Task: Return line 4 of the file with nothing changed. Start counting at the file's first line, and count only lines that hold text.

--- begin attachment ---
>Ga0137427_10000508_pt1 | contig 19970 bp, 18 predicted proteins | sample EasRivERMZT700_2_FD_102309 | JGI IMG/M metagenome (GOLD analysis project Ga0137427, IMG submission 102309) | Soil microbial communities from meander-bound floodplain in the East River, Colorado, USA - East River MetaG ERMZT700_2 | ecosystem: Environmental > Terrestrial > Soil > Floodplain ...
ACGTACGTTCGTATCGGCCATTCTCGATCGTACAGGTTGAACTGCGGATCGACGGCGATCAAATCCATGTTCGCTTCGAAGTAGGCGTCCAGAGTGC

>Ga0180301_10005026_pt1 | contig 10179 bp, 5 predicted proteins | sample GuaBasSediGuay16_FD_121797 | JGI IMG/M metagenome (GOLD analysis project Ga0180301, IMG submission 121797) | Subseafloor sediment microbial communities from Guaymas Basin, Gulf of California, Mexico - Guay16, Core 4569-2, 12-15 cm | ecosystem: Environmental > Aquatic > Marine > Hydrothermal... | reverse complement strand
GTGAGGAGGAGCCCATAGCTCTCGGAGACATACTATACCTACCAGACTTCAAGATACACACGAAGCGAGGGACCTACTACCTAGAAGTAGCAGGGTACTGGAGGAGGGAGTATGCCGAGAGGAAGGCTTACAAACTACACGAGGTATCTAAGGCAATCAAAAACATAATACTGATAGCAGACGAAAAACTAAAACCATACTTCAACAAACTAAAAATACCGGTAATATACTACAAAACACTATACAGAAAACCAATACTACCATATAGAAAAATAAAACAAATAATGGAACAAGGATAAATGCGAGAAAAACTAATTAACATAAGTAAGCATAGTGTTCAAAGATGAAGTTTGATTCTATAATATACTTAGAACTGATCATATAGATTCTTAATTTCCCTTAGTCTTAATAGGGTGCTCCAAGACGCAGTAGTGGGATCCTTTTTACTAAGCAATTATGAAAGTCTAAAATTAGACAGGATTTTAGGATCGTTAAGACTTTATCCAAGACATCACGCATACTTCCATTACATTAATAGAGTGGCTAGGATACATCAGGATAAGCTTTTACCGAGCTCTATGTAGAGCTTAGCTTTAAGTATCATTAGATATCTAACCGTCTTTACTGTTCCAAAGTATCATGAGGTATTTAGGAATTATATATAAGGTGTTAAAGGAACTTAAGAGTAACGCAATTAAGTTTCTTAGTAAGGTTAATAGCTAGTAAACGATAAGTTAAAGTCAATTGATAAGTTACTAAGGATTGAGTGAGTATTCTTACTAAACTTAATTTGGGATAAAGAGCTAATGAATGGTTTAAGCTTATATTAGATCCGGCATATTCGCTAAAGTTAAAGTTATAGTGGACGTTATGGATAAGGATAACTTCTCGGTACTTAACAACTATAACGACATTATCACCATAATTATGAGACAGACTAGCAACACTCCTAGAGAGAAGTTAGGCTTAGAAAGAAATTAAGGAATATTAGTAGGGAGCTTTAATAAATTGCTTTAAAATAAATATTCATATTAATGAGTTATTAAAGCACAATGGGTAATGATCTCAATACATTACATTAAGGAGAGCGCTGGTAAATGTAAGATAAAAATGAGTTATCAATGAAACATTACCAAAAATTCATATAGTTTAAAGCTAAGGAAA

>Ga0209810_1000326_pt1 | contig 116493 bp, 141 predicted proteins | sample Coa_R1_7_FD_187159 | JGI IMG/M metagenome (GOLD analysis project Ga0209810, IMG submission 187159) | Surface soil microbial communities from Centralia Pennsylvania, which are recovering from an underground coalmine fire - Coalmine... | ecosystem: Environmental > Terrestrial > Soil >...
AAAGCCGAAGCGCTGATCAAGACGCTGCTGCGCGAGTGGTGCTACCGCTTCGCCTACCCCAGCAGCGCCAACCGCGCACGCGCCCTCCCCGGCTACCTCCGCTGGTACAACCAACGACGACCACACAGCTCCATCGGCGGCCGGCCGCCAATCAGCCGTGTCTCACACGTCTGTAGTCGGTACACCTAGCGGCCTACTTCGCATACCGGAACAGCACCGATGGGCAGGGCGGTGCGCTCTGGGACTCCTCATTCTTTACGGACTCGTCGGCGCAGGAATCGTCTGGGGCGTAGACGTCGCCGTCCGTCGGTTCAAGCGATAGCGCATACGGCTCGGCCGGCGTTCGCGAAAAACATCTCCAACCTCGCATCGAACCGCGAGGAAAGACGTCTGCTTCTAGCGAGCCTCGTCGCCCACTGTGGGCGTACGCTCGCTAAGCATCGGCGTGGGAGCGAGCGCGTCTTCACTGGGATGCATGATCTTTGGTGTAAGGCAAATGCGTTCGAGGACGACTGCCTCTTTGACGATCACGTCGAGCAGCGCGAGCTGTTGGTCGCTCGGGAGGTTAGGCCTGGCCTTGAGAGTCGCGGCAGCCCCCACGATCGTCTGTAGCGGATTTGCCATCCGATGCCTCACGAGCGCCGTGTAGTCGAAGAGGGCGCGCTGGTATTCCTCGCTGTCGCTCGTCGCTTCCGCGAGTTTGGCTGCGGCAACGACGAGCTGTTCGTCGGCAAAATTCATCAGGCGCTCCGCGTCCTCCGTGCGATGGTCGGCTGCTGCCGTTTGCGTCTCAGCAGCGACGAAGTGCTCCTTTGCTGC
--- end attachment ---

GTGAGGAGGAGCCCATAGCTCTCGGAGACATACTATACCTACCAGACTTCAAGATACACACGAAGCGAGGGACCTACTACCTAGAAGTAGCAGGGTACTGGAGGAGGGAGTATGCCGAGAGGAAGGCTTACAAACTACACGAGGTATCTAAGGCAATCAAAAACATAATACTGATAGCAGACGAAAAACTAAAACCATACTTCAACAAACTAAAAATACCGGTAATATACTACAAAACACTATACAGAAAACCAATACTACCATATAGAAAAATAAAACAAATAATGGAACAAGGATAAATGCGAGAAAAACTAATTAACATAAGTAAGCATAGTGTTCAAAGATGAAGTTTGATTCTATAATATACTTAGAACTGATCATATAGATTCTTAATTTCCCTTAGTCTTAATAGGGTGCTCCAAGACGCAGTAGTGGGATCCTTTTTACTAAGCAATTATGAAAGTCTAAAATTAGACAGGATTTTAGGATCGTTAAGACTTTATCCAAGACATCACGCATACTTCCATTACATTAATAGAGTGGCTAGGATACATCAGGATAAGCTTTTACCGAGCTCTATGTAGAGCTTAGCTTTAAGTATCATTAGATATCTAACCGTCTTTACTGTTCCAAAGTATCATGAGGTATTTAGGAATTATATATAAGGTGTTAAAGGAACTTAAGAGTAACGCAATTAAGTTTCTTAGTAAGGTTAATAGCTAGTAAACGATAAGTTAAAGTCAATTGATAAGTTACTAAGGATTGAGTGAGTATTCTTACTAAACTTAATTTGGGATAAAGAGCTAATGAATGGTTTAAGCTTATATTAGATCCGGCATATTCGCTAAAGTTAAAGTTATAGTGGACGTTATGGATAAGGATAACTTCTCGGTACTTAACAACTATAACGACATTATCACCATAATTATGAGACAGACTAGCAACACTCCTAGAGAGAAGTTAGGCTTAGAAAGAAATTAAGGAATATTAGTAGGGAGCTTTAATAAATTGCTTTAAAATAAATATTCATATTAATGAGTTATTAAAGCACAATGGGTAATGATCTCAATACATTACATTAAGGAGAGCGCTGGTAAATGTAAGATAAAAATGAGTTATCAATGAAACATTACCAAAAATTCATATAGTTTAAAGCTAAGGAAA